In another place in the Gospels we read regarding an encounter with the Pharisees: “And when he had looked round about on them with anger, being grieved for the hardness of their hearts” (Mark 3:5). This took place when Christ was about to heal a man with a withered hand on the Sabbath. St. Mark did not say Christ was angry, but rather that He was grieved and looked upon them with anger. Our Lord was grieved and used a stern expression of anger to rebuke their hardheartedness. To further illustrate my point I shall turn to an event in the life of St. Paisius Velichkovsky:
Once, one of the brethren said to the starets, “Father, my thoughts tell me that you bear hatred toward me since you often rebuke me angrily in the brethren’s presence.” The starets answered, “My beloved brother, to become angry and irritated is alien to the life of the Gospel. If the divine Gospel commands us both to love our enemies and do good to them, then how can I possibly be hate my spiritual children? [No, it is impossible!] (1) And if I rebuke you angrily, then let God give you such anger as well. I force myself to appear angered, although through God’s grace I never have anger or hate.” The brother fell to the starets’ feet with tears, asking for forgiveness. The starets would often tell the brethren, “I do not wish for anyone of you to fear me as a stern ruler, but for all of you to love me as a father, just as I love you as my spiritual children.” (Starets Paisii Velichkovskii, Sergii Chetverikov, trans. Vasily Lickwar and Alexander J. Lisenko, Nordland Publishing Company 1980, pp.154-5)
If this was so with a saint, then how much more is it true for our Lord Jesus Christ?
“People need love today.” These are the words of Eldress Makrina of the convent Panagia the Directress at Portaria, Greece. She was under the direction of St. Joseph the Hesychast and later Elder Ephraim. She once came to America to see her spiritual daughter, Eldress Taxiarchia, of the convent of the Birth of the Theotokos at Saxonburg, Pennsylvania. This happened in the early 1990’s. During my conversation with her, I told her that when I had previously spoken with Elder Ephraim at the convent, the nun who translated for us was quite nervous about doing so. However, the Elder – recognizing this – looked at her with an expression of extreme love. I believe that both the translator and I experienced similar feelings from his glance: he was like an icon of the love of Christ. Mother Makrina remarked, “This happened because people need love today.” Later in this conversation she repeated again, “People need love today”. Although we hear both in the Scriptures and in Holy Tradition of God’s anger, we should think of it as St. John Cassian tells us. (see the previous post) Likewise, as St. Paisius the Athonite points out, we should be aware that these things were spoken to a barbaric people.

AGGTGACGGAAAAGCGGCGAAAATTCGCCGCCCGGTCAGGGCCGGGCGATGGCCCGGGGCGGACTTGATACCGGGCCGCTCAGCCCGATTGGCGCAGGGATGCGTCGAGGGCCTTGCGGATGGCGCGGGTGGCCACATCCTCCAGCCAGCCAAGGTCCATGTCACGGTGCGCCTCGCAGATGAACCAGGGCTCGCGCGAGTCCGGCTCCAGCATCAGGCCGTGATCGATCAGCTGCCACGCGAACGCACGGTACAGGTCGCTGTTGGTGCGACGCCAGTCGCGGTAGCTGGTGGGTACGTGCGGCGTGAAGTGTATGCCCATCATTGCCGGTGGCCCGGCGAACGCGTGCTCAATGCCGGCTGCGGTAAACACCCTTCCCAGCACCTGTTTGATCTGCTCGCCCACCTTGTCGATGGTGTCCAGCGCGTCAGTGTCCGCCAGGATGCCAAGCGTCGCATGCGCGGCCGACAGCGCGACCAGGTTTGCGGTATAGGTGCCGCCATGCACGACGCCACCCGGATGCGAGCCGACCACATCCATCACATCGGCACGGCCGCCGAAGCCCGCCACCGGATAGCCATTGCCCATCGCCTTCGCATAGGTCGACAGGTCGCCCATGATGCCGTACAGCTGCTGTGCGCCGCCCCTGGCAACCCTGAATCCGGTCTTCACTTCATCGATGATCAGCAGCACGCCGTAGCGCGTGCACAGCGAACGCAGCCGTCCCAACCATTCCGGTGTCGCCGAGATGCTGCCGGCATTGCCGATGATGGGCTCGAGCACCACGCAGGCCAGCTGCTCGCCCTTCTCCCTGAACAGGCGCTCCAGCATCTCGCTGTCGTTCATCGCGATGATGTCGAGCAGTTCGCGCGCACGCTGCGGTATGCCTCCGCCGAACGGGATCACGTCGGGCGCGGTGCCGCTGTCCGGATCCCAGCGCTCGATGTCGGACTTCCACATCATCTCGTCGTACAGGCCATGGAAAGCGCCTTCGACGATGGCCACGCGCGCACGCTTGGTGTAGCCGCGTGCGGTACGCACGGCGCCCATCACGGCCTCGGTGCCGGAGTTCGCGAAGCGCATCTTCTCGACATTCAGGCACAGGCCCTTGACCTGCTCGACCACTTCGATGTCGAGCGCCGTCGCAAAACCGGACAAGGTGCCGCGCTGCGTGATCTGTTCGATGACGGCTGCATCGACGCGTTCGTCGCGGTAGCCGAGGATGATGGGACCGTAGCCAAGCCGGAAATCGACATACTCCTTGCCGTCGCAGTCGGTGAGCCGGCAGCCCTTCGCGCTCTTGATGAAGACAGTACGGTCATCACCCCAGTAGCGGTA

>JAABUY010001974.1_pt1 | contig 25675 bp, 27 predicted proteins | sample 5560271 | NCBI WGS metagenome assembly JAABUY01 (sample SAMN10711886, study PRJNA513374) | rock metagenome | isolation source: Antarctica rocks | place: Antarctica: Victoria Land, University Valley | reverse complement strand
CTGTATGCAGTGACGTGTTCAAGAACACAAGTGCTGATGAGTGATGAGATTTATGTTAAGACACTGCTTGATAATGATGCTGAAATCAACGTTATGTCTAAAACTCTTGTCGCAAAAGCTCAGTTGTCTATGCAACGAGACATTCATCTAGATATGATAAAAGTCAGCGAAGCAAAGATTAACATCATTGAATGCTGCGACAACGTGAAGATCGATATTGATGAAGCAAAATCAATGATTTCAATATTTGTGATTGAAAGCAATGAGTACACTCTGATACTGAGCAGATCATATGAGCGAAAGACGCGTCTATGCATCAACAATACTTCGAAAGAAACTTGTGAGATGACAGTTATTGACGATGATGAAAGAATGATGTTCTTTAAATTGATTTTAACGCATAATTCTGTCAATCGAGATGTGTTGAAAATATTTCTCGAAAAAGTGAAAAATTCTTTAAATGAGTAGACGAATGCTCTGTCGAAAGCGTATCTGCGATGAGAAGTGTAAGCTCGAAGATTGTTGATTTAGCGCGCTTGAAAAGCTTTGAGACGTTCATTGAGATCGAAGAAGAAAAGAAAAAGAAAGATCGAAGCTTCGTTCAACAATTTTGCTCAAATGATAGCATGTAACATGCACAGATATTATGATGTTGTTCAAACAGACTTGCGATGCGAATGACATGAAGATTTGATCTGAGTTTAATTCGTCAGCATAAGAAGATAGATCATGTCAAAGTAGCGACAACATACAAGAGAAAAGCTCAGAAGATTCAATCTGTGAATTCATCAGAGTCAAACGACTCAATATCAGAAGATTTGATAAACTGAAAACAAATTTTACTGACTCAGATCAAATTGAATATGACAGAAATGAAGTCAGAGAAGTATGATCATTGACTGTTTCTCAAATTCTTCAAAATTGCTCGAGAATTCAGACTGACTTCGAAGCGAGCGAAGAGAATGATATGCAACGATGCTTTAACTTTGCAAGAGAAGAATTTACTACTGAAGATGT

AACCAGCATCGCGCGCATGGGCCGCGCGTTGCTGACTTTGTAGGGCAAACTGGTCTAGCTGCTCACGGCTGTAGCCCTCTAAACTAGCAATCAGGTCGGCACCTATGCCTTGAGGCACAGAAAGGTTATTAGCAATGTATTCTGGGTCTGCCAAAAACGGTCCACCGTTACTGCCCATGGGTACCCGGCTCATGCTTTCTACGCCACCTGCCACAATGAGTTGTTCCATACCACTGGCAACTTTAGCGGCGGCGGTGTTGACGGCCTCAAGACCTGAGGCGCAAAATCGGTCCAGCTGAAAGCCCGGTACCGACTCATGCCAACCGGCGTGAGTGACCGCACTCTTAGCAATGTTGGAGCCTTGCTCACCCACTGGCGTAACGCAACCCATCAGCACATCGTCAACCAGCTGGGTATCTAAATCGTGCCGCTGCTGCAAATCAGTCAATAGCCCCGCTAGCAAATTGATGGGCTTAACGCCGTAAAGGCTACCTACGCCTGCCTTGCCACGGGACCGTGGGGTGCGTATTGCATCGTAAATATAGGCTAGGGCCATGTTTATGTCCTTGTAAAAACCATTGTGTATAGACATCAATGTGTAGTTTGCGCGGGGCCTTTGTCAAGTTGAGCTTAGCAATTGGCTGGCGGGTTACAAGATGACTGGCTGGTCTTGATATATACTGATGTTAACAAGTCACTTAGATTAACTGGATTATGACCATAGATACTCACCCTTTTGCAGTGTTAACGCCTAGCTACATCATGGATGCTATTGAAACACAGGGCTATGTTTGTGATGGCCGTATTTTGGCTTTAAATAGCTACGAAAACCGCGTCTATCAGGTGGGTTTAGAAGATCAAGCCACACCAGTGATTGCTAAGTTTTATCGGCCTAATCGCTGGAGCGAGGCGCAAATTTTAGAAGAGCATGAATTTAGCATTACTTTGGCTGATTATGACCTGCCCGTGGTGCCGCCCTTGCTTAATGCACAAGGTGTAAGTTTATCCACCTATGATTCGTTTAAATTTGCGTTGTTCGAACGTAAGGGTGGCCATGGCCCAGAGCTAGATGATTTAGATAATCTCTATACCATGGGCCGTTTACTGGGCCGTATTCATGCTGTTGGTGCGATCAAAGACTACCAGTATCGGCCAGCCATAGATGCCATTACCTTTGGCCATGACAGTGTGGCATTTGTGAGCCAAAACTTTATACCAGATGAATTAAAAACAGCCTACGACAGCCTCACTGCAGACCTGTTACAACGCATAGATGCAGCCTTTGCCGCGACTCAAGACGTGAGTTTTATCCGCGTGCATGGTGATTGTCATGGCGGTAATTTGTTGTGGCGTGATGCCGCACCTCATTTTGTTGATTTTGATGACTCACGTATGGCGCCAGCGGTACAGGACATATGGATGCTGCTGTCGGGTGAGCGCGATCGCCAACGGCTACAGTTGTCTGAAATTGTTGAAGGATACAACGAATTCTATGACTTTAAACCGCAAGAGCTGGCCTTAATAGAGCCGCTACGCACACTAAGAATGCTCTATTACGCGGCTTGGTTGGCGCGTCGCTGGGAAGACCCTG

Sin has multiplied greatly in the world and the salvation of all is what we hope. So repentance is needed. Yet some people—perhaps most—do not repent unless there is a strong wake-up call; and, unfortunately there are some who will never repent. St. Jospeh the Hesychast wrote in a letter: “Some souls are made soft through rebukes and others through compassion.” His spiritual child, Joseph the Younger has said, “When men are repenting according to the will of God they are supported amidst difficulties. If they go off a little He sends something to bring them back. But if they totally go off or oppose God then hard things and broken-heartedness can come.” A difficult time is sure to come, we have been hearing about this for decades.
Now it appears that it may be very close. So we need to continue our own repentance and pray for the repentance of the world. We need to mourn over the fall of man–a universal repentance. And have hope, for, GOD IS LOVE.
(1) As this seemed ambiguous to a reader who emailed me I made the addition in brackets to remove misinterpretation